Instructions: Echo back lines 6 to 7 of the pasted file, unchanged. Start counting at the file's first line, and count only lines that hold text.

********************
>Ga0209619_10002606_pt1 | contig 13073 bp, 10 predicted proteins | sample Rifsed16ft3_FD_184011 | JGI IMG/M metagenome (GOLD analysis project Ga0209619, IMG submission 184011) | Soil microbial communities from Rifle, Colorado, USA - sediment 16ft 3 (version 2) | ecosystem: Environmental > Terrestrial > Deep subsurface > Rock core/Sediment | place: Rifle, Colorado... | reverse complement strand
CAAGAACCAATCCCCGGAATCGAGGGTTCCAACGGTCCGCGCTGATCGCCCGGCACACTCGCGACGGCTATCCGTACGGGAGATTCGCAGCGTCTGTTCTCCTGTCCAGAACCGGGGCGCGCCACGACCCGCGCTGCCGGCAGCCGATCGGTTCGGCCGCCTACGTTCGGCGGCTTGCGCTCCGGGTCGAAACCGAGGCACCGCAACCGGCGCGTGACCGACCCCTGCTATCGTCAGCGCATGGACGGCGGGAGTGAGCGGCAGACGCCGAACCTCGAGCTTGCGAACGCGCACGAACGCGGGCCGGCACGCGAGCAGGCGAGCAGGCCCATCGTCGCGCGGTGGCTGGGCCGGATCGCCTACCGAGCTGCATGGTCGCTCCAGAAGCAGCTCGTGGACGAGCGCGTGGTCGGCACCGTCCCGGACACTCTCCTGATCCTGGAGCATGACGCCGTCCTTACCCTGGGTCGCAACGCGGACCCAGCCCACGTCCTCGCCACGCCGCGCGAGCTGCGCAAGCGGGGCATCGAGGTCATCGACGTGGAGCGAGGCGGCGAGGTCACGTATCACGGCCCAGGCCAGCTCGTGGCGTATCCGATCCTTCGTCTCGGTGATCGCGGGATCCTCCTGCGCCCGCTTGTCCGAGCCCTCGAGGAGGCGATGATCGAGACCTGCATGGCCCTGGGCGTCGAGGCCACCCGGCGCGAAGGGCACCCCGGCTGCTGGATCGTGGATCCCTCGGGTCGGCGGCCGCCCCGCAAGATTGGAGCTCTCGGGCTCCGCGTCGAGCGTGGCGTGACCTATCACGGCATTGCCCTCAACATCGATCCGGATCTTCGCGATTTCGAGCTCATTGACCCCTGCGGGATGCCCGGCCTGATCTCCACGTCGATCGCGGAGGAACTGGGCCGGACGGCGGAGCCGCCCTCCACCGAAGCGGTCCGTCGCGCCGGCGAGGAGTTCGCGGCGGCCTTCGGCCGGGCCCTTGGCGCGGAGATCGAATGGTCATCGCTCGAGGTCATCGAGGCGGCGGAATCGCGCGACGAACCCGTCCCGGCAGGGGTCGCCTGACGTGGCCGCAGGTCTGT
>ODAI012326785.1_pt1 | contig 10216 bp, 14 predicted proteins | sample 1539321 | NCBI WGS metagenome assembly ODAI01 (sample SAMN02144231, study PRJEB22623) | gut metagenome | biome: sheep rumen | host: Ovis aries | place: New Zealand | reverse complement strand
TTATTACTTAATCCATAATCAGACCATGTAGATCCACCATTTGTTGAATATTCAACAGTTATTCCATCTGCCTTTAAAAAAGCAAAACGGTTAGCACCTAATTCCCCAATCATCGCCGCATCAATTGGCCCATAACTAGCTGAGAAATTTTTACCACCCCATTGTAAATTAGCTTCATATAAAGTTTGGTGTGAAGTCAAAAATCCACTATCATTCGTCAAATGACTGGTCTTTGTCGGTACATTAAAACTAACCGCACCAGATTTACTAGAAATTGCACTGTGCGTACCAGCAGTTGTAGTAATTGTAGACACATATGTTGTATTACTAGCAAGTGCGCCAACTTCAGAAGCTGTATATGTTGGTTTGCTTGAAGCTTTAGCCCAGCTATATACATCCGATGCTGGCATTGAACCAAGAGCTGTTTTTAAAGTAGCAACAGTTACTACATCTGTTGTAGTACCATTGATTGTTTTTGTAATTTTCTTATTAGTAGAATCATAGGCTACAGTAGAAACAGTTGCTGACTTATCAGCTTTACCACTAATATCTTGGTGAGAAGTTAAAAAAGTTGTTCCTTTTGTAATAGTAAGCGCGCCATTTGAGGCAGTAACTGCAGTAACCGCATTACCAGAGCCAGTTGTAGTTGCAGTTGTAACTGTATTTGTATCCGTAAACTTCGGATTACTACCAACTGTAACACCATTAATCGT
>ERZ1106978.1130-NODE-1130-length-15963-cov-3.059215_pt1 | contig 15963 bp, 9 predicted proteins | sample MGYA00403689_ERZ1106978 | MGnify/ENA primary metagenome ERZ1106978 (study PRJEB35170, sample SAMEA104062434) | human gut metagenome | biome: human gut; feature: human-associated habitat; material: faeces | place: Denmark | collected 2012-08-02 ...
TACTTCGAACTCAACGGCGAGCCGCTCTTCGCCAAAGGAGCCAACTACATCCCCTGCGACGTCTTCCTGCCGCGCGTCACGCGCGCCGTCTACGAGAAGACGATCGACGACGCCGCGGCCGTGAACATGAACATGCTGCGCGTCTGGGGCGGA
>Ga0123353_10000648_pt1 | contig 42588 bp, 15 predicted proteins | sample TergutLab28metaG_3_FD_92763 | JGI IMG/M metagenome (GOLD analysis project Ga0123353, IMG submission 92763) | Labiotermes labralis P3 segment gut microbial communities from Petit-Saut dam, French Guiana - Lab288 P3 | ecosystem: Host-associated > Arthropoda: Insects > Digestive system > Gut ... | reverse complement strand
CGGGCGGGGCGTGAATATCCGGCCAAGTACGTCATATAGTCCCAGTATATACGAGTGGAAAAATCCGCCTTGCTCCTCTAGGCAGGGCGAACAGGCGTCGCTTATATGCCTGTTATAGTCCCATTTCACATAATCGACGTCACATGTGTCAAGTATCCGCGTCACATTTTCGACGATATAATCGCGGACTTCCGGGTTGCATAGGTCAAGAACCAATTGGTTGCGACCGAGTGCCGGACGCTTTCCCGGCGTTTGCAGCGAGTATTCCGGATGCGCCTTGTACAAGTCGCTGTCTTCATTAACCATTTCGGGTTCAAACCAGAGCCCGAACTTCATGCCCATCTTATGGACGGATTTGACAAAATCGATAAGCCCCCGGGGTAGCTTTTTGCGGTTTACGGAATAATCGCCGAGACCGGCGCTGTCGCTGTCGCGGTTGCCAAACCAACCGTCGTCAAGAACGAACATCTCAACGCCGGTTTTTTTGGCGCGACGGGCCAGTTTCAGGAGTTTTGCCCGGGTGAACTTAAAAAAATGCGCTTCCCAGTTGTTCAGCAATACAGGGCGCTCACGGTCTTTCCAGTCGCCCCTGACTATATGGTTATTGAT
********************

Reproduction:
TACTTCGAACTCAACGGCGAGCCGCTCTTCGCCAAAGGAGCCAACTACATCCCCTGCGACGTCTTCCTGCCGCGCGTCACGCGCGCCGTCTACGAGAAGACGATCGACGACGCCGCGGCCGTGAACATGAACATGCTGCGCGTCTGGGGCGGA
>Ga0123353_10000648_pt1 | contig 42588 bp, 15 predicted proteins | sample TergutLab28metaG_3_FD_92763 | JGI IMG/M metagenome (GOLD analysis project Ga0123353, IMG submission 92763) | Labiotermes labralis P3 segment gut microbial communities from Petit-Saut dam, French Guiana - Lab288 P3 | ecosystem: Host-associated > Arthropoda: Insects > Digestive system > Gut ... | reverse complement strand